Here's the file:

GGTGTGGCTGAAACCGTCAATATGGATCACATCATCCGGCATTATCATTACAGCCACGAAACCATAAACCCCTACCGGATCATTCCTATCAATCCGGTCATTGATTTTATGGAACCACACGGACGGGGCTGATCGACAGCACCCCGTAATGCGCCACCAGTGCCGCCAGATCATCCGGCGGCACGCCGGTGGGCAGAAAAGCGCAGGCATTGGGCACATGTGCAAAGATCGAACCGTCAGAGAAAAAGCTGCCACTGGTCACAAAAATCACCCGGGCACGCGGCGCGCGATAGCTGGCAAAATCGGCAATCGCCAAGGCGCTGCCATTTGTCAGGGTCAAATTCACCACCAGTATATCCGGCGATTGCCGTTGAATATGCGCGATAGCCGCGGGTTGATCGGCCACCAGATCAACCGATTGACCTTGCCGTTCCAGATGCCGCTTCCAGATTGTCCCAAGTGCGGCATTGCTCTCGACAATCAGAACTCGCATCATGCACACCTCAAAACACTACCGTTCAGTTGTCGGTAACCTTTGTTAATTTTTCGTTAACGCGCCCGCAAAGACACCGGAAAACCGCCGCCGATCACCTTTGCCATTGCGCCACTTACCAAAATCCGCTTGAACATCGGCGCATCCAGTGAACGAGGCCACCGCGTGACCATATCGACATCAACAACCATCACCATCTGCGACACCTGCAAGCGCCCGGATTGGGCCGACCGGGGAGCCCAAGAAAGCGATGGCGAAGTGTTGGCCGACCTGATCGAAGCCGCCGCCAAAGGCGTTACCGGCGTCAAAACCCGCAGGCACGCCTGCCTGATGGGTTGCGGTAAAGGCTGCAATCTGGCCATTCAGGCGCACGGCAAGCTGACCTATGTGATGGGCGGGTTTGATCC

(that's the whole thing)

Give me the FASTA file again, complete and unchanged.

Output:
GGTGTGGCTGAAACCGTCAATATGGATCACATCATCCGGCATTATCATTACAGCCACGAAACCATAAACCCCTACCGGATCATTCCTATCAATCCGGTCATTGATTTTATGGAACCACACGGACGGGGCTGATCGACAGCACCCCGTAATGCGCCACCAGTGCCGCCAGATCATCCGGCGGCACGCCGGTGGGCAGAAAAGCGCAGGCATTGGGCACATGTGCAAAGATCGAACCGTCAGAGAAAAAGCTGCCACTGGTCACAAAAATCACCCGGGCACGCGGCGCGCGATAGCTGGCAAAATCGGCAATCGCCAAGGCGCTGCCATTTGTCAGGGTCAAATTCACCACCAGTATATCCGGCGATTGCCGTTGAATATGCGCGATAGCCGCGGGTTGATCGGCCACCAGATCAACCGATTGACCTTGCCGTTCCAGATGCCGCTTCCAGATTGTCCCAAGTGCGGCATTGCTCTCGACAATCAGAACTCGCATCATGCACACCTCAAAACACTACCGTTCAGTTGTCGGTAACCTTTGTTAATTTTTCGTTAACGCGCCCGCAAAGACACCGGAAAACCGCCGCCGATCACCTTTGCCATTGCGCCACTTACCAAAATCCGCTTGAACATCGGCGCATCCAGTGAACGAGGCCACCGCGTGACCATATCGACATCAACAACCATCACCATCTGCGACACCTGCAAGCGCCCGGATTGGGCCGACCGGGGAGCCCAAGAAAGCGATGGCGAAGTGTTGGCCGACCTGATCGAAGCCGCCGCCAAAGGCGTTACCGGCGTCAAAACCCGCAGGCACGCCTGCCTGATGGGTTGCGGTAAAGGCTGCAATCTGGCCATTCAGGCGCACGGCAAGCTGACCTATGTGATGGGCGGGTTTGATCC